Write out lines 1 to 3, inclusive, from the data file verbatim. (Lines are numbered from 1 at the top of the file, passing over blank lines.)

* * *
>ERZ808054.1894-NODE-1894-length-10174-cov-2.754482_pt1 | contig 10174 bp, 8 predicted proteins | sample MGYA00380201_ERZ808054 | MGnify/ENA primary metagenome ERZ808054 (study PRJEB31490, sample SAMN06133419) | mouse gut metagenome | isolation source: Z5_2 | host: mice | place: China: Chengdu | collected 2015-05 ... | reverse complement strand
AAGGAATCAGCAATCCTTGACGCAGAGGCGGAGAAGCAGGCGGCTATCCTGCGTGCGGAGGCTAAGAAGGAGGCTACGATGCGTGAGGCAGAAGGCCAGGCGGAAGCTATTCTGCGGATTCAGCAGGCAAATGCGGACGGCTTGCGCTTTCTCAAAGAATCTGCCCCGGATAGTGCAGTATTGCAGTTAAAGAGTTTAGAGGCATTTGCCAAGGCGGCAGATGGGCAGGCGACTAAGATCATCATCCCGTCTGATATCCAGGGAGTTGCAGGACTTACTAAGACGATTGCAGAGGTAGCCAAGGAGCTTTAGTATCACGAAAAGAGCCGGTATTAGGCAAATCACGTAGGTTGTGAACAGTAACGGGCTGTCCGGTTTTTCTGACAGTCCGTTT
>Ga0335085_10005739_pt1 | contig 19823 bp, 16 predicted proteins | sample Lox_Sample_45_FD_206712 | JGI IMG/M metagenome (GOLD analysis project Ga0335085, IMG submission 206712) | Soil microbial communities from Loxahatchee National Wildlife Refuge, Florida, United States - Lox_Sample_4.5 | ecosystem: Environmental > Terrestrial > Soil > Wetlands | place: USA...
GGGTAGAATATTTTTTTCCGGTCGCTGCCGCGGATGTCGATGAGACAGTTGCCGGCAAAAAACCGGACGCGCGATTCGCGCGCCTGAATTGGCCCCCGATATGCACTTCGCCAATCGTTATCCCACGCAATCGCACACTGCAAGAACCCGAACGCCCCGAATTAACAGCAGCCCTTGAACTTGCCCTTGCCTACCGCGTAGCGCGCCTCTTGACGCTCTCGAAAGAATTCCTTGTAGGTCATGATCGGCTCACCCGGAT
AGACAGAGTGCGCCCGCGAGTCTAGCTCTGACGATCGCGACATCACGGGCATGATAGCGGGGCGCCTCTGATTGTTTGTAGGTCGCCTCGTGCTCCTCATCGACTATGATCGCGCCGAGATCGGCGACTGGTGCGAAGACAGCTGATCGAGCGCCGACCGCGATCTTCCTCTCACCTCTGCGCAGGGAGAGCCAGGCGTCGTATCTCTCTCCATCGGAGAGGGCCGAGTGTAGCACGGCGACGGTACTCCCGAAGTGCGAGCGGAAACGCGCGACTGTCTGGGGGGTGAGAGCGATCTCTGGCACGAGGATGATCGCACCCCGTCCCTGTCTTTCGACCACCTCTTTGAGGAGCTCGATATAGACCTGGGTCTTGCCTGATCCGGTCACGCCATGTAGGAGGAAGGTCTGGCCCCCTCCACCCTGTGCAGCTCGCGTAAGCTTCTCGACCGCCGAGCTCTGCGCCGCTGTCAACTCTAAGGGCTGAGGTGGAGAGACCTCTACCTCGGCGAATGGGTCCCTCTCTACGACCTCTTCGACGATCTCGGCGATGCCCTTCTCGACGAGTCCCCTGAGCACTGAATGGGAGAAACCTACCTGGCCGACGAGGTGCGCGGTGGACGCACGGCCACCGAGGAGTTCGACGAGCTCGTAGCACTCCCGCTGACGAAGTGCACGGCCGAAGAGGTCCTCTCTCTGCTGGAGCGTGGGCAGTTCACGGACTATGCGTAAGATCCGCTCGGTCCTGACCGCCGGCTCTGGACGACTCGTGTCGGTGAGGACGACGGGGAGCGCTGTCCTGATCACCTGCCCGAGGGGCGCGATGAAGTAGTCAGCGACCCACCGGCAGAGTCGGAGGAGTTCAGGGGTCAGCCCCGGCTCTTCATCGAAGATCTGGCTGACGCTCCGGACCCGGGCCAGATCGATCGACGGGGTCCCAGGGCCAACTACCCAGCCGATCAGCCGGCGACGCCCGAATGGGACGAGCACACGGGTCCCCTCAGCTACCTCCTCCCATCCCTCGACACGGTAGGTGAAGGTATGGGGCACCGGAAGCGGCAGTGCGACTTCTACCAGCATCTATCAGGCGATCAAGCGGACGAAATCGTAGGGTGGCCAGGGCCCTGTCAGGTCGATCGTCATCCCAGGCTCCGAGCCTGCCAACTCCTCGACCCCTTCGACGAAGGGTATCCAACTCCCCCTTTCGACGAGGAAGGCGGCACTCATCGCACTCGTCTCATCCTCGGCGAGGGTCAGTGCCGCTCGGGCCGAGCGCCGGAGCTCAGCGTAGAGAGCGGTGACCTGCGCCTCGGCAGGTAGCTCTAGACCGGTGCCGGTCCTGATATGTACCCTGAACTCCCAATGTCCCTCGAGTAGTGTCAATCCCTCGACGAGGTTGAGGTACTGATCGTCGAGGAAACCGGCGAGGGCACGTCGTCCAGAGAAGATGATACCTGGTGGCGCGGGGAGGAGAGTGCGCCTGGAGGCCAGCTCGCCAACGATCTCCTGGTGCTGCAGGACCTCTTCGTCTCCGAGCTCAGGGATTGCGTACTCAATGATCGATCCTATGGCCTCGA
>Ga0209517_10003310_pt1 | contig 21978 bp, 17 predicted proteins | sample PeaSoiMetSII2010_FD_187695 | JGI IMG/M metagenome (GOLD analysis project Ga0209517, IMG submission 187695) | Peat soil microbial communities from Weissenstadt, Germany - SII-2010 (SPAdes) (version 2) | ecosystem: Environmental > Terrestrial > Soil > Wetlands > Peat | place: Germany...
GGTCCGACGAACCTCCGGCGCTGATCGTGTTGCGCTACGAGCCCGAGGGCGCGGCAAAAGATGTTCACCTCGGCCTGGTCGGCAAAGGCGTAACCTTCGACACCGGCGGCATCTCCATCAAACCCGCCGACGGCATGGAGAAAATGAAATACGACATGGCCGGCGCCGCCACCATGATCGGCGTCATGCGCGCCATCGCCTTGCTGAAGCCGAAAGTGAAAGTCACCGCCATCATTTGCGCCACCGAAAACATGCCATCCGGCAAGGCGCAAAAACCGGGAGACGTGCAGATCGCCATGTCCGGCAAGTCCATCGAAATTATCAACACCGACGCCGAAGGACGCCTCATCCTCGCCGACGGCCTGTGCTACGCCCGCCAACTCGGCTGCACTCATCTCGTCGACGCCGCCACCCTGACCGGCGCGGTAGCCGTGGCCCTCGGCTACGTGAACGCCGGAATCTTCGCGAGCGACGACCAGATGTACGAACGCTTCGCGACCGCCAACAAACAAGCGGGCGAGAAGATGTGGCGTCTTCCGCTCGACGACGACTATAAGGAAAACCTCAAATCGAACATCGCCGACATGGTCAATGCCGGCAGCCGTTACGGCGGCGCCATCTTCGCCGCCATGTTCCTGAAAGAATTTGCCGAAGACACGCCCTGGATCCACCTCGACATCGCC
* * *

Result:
>ERZ808054.1894-NODE-1894-length-10174-cov-2.754482_pt1 | contig 10174 bp, 8 predicted proteins | sample MGYA00380201_ERZ808054 | MGnify/ENA primary metagenome ERZ808054 (study PRJEB31490, sample SAMN06133419) | mouse gut metagenome | isolation source: Z5_2 | host: mice | place: China: Chengdu | collected 2015-05 ... | reverse complement strand
AAGGAATCAGCAATCCTTGACGCAGAGGCGGAGAAGCAGGCGGCTATCCTGCGTGCGGAGGCTAAGAAGGAGGCTACGATGCGTGAGGCAGAAGGCCAGGCGGAAGCTATTCTGCGGATTCAGCAGGCAAATGCGGACGGCTTGCGCTTTCTCAAAGAATCTGCCCCGGATAGTGCAGTATTGCAGTTAAAGAGTTTAGAGGCATTTGCCAAGGCGGCAGATGGGCAGGCGACTAAGATCATCATCCCGTCTGATATCCAGGGAGTTGCAGGACTTACTAAGACGATTGCAGAGGTAGCCAAGGAGCTTTAGTATCACGAAAAGAGCCGGTATTAGGCAAATCACGTAGGTTGTGAACAGTAACGGGCTGTCCGGTTTTTCTGACAGTCCGTTT
>Ga0335085_10005739_pt1 | contig 19823 bp, 16 predicted proteins | sample Lox_Sample_45_FD_206712 | JGI IMG/M metagenome (GOLD analysis project Ga0335085, IMG submission 206712) | Soil microbial communities from Loxahatchee National Wildlife Refuge, Florida, United States - Lox_Sample_4.5 | ecosystem: Environmental > Terrestrial > Soil > Wetlands | place: USA...